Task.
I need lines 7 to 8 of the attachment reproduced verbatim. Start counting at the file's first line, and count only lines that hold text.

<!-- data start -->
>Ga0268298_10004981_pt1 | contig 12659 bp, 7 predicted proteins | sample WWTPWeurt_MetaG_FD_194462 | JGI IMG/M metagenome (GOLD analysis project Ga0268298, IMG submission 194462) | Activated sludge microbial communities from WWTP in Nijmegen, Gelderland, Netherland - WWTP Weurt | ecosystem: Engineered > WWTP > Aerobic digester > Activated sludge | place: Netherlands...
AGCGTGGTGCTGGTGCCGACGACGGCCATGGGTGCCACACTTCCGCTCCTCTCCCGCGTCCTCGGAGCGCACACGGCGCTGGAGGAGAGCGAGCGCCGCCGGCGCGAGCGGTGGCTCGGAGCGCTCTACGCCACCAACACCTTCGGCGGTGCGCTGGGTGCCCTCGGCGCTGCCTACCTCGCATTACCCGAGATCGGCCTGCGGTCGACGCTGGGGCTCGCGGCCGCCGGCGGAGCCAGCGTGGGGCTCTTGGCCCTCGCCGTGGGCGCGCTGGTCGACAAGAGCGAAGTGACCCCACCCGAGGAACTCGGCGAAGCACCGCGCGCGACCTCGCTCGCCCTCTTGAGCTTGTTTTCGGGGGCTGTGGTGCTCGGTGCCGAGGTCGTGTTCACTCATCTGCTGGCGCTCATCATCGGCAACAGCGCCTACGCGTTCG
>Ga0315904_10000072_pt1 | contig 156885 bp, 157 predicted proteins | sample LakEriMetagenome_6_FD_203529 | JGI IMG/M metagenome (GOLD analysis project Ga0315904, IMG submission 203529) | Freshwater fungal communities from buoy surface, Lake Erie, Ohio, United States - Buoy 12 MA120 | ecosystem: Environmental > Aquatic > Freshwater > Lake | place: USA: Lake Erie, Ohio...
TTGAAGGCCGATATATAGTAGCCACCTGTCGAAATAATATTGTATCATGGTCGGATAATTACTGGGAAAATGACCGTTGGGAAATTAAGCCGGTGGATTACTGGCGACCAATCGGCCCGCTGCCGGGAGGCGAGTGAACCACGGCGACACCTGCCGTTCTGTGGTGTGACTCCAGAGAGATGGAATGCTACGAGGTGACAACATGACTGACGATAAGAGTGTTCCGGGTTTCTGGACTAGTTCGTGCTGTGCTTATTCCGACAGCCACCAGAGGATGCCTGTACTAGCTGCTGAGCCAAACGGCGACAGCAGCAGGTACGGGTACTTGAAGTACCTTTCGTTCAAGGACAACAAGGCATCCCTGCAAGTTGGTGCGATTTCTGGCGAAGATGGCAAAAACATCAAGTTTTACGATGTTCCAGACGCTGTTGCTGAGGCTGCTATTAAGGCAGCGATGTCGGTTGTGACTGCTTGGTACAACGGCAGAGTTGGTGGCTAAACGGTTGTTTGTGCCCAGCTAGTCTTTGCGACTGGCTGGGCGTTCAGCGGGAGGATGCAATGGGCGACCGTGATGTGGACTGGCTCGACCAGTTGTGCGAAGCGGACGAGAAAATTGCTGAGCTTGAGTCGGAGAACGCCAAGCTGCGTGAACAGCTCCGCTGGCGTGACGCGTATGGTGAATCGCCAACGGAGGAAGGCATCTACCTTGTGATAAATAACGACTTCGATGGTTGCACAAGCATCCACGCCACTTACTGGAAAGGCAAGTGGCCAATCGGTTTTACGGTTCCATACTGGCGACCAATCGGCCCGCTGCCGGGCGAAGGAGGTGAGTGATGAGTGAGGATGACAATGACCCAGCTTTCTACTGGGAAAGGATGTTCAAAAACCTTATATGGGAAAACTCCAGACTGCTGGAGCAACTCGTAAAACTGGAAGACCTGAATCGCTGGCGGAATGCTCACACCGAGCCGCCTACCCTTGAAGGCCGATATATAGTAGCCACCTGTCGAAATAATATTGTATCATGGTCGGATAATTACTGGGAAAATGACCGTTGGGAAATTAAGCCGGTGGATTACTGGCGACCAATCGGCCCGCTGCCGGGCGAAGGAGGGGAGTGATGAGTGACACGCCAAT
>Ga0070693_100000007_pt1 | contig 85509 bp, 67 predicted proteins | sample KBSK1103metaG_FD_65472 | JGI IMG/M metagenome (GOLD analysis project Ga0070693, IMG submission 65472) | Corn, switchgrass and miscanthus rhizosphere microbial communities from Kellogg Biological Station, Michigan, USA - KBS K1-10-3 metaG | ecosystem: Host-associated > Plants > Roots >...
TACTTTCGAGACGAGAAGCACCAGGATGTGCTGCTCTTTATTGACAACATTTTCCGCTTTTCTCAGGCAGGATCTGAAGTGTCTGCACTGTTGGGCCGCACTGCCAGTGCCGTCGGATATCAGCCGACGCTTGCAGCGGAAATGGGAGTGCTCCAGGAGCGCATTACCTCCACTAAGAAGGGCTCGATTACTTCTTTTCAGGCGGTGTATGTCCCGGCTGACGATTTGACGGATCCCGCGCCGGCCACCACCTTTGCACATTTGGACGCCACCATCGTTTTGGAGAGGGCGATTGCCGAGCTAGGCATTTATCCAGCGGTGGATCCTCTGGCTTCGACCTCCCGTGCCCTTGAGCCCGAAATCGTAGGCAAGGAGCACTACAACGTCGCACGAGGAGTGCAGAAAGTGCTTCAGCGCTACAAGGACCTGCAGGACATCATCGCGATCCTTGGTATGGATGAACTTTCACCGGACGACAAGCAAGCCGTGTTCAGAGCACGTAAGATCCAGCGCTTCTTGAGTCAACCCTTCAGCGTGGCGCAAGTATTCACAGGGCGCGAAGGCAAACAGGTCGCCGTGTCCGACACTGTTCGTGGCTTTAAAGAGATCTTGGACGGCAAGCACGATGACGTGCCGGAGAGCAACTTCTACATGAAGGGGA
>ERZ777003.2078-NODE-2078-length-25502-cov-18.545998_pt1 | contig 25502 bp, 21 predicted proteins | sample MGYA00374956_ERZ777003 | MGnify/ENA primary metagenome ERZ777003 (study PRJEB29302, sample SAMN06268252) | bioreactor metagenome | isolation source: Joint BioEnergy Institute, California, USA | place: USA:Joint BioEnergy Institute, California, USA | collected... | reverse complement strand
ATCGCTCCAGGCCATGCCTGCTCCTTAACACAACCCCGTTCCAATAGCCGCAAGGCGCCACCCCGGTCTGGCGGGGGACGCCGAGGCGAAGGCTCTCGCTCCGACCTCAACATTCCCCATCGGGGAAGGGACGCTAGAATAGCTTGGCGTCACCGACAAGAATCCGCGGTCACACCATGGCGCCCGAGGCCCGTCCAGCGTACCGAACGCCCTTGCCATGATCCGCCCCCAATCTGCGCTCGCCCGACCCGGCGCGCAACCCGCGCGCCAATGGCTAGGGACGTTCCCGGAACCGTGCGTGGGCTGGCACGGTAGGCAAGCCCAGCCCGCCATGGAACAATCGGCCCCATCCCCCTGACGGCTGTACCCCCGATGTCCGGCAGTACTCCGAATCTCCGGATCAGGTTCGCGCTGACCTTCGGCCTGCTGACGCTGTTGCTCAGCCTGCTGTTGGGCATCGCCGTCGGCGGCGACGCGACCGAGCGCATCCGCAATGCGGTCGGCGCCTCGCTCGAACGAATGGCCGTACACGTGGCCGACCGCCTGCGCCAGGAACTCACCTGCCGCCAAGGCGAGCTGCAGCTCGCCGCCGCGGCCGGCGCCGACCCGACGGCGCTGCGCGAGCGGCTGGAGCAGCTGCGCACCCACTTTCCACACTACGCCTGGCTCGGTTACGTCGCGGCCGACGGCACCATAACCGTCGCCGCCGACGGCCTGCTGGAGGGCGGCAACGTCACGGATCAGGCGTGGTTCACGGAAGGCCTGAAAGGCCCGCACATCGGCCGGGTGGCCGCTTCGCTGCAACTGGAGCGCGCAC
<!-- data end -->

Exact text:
>ERZ777003.2078-NODE-2078-length-25502-cov-18.545998_pt1 | contig 25502 bp, 21 predicted proteins | sample MGYA00374956_ERZ777003 | MGnify/ENA primary metagenome ERZ777003 (study PRJEB29302, sample SAMN06268252) | bioreactor metagenome | isolation source: Joint BioEnergy Institute, California, USA | place: USA:Joint BioEnergy Institute, California, USA | collected... | reverse complement strand
ATCGCTCCAGGCCATGCCTGCTCCTTAACACAACCCCGTTCCAATAGCCGCAAGGCGCCACCCCGGTCTGGCGGGGGACGCCGAGGCGAAGGCTCTCGCTCCGACCTCAACATTCCCCATCGGGGAAGGGACGCTAGAATAGCTTGGCGTCACCGACAAGAATCCGCGGTCACACCATGGCGCCCGAGGCCCGTCCAGCGTACCGAACGCCCTTGCCATGATCCGCCCCCAATCTGCGCTCGCCCGACCCGGCGCGCAACCCGCGCGCCAATGGCTAGGGACGTTCCCGGAACCGTGCGTGGGCTGGCACGGTAGGCAAGCCCAGCCCGCCATGGAACAATCGGCCCCATCCCCCTGACGGCTGTACCCCCGATGTCCGGCAGTACTCCGAATCTCCGGATCAGGTTCGCGCTGACCTTCGGCCTGCTGACGCTGTTGCTCAGCCTGCTGTTGGGCATCGCCGTCGGCGGCGACGCGACCGAGCGCATCCGCAATGCGGTCGGCGCCTCGCTCGAACGAATGGCCGTACACGTGGCCGACCGCCTGCGCCAGGAACTCACCTGCCGCCAAGGCGAGCTGCAGCTCGCCGCCGCGGCCGGCGCCGACCCGACGGCGCTGCGCGAGCGGCTGGAGCAGCTGCGCACCCACTTTCCACACTACGCCTGGCTCGGTTACGTCGCGGCCGACGGCACCATAACCGTCGCCGCCGACGGCCTGCTGGAGGGCGGCAACGTCACGGATCAGGCGTGGTTCACGGAAGGCCTGAAAGGCCCGCACATCGGCCGGGTGGCCGCTTCGCTGCAACTGGAGCGCGCAC